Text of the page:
Taking the Bite Out of DC’s Partisan Dialogue: A New Installation Seeks Common Ground

More than 89 heavyweights were interviewed for artist Lincoln Schatz’s new video work at the National Portrait Gallery


In Washington, D.C., it’s not uncommon for last names to be followed by a D, R or even an I, depending on party affiliation. In a town governed by blues and reds, that divisions run deep is often a predetermined conclusion. But Chicago-based artist Lincoln Schatz wanted to challenge that fiercely partisan dialog, asking the movers and shakers of the political scene to speak about their common and shared experiences from childhood dreams to where they were on 9/11. The result, The Network, is a video portrait of 89 different individuals, opening at the National Portrait Gallery Tuesday, December 11.

Before Schatz pioneered what he calls his “generative video” portraits, a technique that relies on an algorithm to recombine clips in an ever changing sequence, he was just another new, young face in D.C.

“I worked for Ted Kennedy opening his mail for several months. I was such a good mail opener,” says Schatz. Years later, after working with everyone from George Clooney to M.I.A., Schatz returned to the world of politics for a project inspired by Richard Avedon’s 1976 bicentennial election-cycle portrait of America, The Family. Seeking to capture the legacies, aspirations and challenges of everyone from Karl Rove to Cokie Roberts, Schatz says he parked his politics for the entire process.

Nancy Pelosi was one of the 89 sitters interviewed for roughly 45 minutes each by Lincoln Schatz’s for his generative video portrait. From The Network

“My fear was that I would come away from this project being politically agnostic,” says Schatz, who ended up with 9,000 video segments, each with tags like “family” and “freedom,” depending on what the sitter wanted to talk about. “It’s that traditional fear that you go to the sausage factory and you swear off sausage.”

But after spending time with people like civil rights activist and lawyer Vernon Jordan and president of the National Rifle Associate, David Keene, he says that wasn’t the case. “If anything, the complete inverse happened,” he says, adding, “Meeting so many people, who were deeply interested, who really deeply thought about and were engaged in their policy and politics, gave me complete faith in our democracy as a functioning model.”

Largely letting his sitters lead the interview, he also wanted to let them lead him to the next sitter, asking each to recommend someone new. In that way, he developed a network of people from the inside out, working through D.C.’s existing social infrastructure. Despite the variety of subjects, from former Supreme Court Justice Sandra Day O’Connor, Secretary of Homeland Security Janet Napolitano and founder of PubMed Dr. David Lipman to Under Secretary of Defense for Intelligence Michael G. Vickers and Representative Eric Cantor  common themes naturally emerged.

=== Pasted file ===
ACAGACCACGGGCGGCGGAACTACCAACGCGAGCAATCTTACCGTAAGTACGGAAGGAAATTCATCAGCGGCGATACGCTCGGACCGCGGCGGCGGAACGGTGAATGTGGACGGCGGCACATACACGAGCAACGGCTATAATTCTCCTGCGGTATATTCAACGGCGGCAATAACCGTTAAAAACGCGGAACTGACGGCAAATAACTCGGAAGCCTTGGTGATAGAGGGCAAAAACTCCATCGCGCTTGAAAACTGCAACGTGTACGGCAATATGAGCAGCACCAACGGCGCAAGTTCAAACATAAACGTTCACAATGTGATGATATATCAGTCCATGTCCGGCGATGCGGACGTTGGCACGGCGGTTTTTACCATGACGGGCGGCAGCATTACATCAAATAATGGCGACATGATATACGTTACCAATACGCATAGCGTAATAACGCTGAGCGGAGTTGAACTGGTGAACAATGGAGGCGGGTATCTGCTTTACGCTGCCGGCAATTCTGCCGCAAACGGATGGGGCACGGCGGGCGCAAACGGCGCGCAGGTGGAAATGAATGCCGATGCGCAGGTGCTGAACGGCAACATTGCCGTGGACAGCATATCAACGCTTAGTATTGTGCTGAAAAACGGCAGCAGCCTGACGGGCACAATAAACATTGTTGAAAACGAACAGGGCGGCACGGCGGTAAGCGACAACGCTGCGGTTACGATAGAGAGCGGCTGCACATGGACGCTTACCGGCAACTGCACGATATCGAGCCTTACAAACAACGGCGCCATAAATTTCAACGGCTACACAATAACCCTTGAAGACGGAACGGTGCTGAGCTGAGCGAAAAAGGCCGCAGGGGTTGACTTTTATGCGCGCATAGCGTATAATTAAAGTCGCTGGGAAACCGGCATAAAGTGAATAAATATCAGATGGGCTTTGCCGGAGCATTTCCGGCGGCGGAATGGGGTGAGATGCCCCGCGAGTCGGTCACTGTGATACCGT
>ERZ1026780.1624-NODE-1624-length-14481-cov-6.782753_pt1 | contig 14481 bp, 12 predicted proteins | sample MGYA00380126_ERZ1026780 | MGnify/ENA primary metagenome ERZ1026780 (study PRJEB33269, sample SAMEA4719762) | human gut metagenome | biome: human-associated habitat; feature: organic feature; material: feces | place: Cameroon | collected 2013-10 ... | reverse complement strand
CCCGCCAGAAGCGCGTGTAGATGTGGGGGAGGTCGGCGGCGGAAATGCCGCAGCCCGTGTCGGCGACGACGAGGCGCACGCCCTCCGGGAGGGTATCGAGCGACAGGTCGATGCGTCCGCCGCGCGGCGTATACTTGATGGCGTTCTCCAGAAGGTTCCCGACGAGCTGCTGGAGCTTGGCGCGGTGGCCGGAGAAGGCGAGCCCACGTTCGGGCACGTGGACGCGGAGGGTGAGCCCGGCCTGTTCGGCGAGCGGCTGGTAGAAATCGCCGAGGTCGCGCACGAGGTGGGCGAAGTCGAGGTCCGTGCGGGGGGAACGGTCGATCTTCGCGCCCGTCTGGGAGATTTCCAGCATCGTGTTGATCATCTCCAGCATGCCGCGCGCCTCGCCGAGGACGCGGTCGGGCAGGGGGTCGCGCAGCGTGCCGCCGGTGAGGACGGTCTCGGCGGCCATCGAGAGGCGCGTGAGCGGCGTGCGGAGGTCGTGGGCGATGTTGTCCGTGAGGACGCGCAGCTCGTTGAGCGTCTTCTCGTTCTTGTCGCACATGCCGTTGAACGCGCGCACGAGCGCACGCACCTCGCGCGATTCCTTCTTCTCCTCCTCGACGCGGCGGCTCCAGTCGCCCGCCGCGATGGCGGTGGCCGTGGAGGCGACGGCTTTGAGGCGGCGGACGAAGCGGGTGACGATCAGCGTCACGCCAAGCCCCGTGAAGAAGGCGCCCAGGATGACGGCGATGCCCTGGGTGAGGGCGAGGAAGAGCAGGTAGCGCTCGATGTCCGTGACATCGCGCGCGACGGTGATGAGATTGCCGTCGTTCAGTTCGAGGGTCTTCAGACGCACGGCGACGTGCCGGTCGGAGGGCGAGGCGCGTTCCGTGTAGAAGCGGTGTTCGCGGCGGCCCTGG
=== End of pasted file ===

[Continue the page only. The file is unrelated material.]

Even the Smithsonian’s own Secretary G. Wayne Clough participated for the National Portrait Gallery’s new piece and talked about the work the Smithsonian has yet to do to be more inclusive. From The Network.

Sandra Day O’Connor served nearly 25 years on the Supreme Court and discussed how the Court decides which cases to hear. From The Network

“Many sitters were discussing the same topic, but when we started to recombine them sequentially in different combinations, it changed the way we understood that topic,” says Schatz. ”So many things are an abstraction and politics is one of them, we often lose sight of the fact that these are individuals.”

At the video’s installation Tuesday morning, viewers gathered around the monitor to see which interviewee would be selected first by the programming Schatz designed especially for this work. A thoughtful Barney Frank, the retiring member of the House of Representatives from Massachusetts,  appeared on the screen, talking about his upbringing in Bayonne, New Jersey where the politics were notoriously corrupt.

The work aims to unite figures across the red-blue spectrum, including people like Frank, known for his outspoken liberal politics and Grover Norquist, the hardline small government advocate and founder and president of Americans for Tax Reform.

And though the work does reveal a human side to politics, there are plenty of reminders that politics is, after all, politics.

Norquist says he enjoyed learning more about where his onetime congressman came from, but the bipartisan warmth didn’t last long. Reflecting on the clip, Norquist says, “I thought to myself how glad I am he’s not in Congress anymore, what a nice man to be somewhere else.”

The accompanying book, The Network: Portrait Conversations will also be released Dec. 11. with text from the 89 interviews and photographs from the video. Lincoln Schatz will be at the National Portrait Gallery for a discussion and book signing, December 11 at 6 P.M.

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